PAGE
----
7:1 “Do not judge so that you will not be judged. 1 7:2 For by the standard you judge you will be judged, and the measure you use will be the measure you receive. 2 7:3 Why 3 do you see the speck 4 in your brother’s eye, but fail to see 5 the beam of wood 6 in your own? 7:4 Or how can you say 7 to your brother, ‘Let me remove the speck from your eye,’ while there is a beam in your own? 7:5 You hypocrite! First remove the beam from your own eye, and then you can see clearly to remove the speck from your brother’s eye. 7:6 Do not give what is holy to dogs or throw your pearls before pigs; otherwise they will trample them under their feet and turn around and tear you to pieces. 8
7:7 “Ask 9 and it will be given to you; seek and you will find; knock and the door 10 will be opened for you. 7:8 For everyone who asks 11 receives, and the one who seeks finds, and to the one who knocks, the door will be opened. 7:9 Is 12 there anyone among you who, if his son asks for bread, will give him a stone? 7:10 Or if he asks for a fish, will give him a snake? 13 7:11 If you then, although you are evil, 14 know how to give good gifts to your children, how much more will your Father in heaven give good gifts 15 to those who ask him! 7:12 In 16 everything, treat others as you would want them 17 to treat you, 18 for this fulfills 19 the law and the prophets.
1 sn The point of the statement do not judge so that you will not be judged is that the standards we apply to others God applies to us. The passive verbs in this verse look to God’s action.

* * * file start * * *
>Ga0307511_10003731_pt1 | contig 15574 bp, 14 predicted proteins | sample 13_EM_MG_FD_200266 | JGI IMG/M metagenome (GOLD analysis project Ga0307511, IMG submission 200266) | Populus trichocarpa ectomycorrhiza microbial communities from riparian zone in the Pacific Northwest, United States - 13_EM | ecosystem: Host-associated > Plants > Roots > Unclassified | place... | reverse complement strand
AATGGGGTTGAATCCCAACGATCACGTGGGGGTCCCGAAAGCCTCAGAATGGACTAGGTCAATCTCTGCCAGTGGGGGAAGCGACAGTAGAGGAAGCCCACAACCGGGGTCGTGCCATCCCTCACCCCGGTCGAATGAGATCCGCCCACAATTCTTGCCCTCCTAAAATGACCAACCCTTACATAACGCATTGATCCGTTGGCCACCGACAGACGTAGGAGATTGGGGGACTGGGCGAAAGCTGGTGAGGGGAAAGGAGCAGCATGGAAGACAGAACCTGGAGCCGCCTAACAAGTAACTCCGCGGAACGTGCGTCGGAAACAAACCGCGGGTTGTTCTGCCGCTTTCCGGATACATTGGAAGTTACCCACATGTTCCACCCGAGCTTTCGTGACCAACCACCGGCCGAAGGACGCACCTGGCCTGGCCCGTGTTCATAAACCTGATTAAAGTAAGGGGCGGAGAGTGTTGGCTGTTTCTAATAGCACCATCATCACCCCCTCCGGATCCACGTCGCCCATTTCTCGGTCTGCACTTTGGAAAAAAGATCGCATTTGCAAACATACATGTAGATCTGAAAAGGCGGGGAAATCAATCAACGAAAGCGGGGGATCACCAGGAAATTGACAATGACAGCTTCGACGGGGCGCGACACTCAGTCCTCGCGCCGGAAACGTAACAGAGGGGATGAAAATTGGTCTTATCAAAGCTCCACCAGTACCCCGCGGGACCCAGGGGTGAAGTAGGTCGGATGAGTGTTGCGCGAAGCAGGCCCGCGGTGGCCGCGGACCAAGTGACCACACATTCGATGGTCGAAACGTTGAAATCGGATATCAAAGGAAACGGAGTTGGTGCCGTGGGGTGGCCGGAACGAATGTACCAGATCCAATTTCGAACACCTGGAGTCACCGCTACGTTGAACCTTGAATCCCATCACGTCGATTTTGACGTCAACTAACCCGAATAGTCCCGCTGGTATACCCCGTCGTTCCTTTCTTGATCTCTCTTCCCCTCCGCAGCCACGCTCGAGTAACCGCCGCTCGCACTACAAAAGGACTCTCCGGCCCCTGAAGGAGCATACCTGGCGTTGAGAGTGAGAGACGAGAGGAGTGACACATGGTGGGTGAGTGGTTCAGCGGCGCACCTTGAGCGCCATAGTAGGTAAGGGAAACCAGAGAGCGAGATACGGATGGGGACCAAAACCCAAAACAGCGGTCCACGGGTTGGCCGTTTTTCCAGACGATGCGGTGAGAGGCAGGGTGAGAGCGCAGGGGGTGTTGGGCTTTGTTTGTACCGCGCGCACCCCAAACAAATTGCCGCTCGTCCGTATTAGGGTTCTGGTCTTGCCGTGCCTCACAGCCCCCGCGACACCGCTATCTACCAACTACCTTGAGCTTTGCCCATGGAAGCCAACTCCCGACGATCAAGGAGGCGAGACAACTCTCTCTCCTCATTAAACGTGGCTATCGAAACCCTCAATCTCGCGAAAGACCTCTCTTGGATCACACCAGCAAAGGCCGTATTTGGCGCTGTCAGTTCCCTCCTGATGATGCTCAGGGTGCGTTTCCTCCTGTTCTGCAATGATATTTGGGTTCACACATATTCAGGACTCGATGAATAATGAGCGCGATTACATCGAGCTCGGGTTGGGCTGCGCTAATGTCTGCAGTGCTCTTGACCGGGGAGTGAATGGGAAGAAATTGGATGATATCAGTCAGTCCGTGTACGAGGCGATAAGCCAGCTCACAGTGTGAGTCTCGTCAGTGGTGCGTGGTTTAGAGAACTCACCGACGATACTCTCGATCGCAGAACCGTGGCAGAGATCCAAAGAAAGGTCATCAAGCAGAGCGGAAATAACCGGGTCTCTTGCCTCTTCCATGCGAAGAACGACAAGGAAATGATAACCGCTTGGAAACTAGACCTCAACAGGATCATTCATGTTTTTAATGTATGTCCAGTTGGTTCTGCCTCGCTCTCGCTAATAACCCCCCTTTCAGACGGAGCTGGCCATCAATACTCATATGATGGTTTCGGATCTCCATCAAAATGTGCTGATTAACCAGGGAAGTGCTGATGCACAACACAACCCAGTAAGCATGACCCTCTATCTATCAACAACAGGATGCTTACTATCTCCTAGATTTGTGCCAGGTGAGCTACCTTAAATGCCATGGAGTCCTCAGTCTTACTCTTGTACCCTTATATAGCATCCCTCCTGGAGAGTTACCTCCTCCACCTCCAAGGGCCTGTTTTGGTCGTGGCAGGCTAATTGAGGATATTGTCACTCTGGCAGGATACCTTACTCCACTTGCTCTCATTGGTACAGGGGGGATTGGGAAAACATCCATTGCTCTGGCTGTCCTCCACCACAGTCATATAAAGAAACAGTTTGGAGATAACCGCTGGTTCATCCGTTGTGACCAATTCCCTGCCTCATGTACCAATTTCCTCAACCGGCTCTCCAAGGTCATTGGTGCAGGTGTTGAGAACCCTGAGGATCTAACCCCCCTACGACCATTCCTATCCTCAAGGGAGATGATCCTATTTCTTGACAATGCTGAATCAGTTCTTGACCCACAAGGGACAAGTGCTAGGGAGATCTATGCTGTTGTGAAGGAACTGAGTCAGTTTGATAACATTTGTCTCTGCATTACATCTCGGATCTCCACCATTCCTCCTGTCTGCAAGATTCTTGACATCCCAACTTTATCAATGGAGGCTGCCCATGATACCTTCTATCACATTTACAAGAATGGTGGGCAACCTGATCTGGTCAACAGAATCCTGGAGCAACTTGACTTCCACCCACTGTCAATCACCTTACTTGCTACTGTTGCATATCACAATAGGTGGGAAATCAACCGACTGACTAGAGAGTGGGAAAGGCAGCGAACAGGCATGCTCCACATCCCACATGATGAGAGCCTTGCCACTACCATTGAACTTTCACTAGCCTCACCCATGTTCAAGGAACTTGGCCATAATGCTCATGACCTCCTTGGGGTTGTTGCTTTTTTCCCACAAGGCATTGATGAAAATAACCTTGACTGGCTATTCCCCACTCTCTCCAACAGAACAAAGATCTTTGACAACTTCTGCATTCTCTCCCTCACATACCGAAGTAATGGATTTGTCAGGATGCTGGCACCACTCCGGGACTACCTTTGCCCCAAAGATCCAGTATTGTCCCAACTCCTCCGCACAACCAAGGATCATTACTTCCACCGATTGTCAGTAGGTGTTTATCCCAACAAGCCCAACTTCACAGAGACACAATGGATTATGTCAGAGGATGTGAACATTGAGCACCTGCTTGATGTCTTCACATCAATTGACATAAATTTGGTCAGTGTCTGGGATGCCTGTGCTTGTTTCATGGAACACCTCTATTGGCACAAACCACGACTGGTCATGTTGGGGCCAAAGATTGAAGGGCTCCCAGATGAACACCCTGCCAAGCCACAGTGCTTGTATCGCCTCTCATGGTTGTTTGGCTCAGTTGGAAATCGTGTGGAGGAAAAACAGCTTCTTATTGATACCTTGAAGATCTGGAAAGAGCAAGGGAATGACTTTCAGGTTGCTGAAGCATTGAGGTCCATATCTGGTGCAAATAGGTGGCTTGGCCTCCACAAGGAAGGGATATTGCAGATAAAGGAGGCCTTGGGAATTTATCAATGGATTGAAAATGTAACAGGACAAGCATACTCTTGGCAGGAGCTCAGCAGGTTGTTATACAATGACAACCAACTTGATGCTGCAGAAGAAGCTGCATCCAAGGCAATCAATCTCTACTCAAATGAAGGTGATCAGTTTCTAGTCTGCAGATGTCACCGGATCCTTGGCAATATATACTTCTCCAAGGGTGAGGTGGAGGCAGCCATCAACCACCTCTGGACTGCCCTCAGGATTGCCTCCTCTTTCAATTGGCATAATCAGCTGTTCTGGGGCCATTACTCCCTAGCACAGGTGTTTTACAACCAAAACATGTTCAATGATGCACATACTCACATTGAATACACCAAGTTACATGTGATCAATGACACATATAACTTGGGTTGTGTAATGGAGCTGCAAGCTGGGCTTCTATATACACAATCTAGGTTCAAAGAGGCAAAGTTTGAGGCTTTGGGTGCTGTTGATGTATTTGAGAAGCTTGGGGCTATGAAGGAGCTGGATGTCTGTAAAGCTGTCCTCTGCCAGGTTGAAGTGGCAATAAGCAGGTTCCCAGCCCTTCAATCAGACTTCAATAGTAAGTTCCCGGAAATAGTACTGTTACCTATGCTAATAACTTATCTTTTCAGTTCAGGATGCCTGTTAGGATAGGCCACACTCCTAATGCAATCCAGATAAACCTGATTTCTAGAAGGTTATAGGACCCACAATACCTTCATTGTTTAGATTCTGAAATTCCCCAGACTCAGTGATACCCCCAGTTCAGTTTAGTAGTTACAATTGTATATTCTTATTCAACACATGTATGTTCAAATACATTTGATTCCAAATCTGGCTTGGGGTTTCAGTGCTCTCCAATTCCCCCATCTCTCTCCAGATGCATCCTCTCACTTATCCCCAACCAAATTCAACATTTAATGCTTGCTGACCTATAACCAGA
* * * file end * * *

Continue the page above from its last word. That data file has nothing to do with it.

2 tn Grk “by [the measure] with which you measure it will be measured to you.”
3 tn Here δέ (de) has not been translated.
4 sn The term translated speck refers to a small piece of wood, chaff, or straw; see L&N 3.66.
5 tn Or “do not notice.”
6 sn The term beam of wood refers to a very big piece of wood, the main beam of a building, in contrast to the speck in the other’s eye (L&N 7.78).
7 tn Grk “how will you say?”
8 tn Or “otherwise the latter will trample them under their feet and the former will turn around and tear you to pieces.” This verse is sometimes understood as a chiasm of the pattern a-b-b-a, in which the first and last clauses belong together (“dogs…turn around and tear you to pieces”) and the second and third clauses belong together (“pigs…trample them under their feet”).
9 sn The three present imperatives in this verse (Ask…seek…knock) are probably intended to call for a repeated or continual approach before God.
12 tn Grk “Or is there.”
14 tn The participle ὄντες (ontes) has been translated concessively.
15 sn The provision of the good gifts is probably a reference to the wisdom and guidance supplied in response to repeated requests. The teaching as a whole stresses not that we get everything we want, but that God gives the good that we need.
16 tn Grk “Therefore in.” Here οὖν (oun) has not been translated.
17 tn This is a generic use of ἄνθρωπος (anqrwpo"), referring to both males and females.
18 sn Jesus’ teaching as reflected in the phrase treat others as you would want them to treat you, known generally as the Golden Rule, is not completely unique in the ancient world, but here it is stated in its most emphatic, selfless form.
19 tn Grk “is.”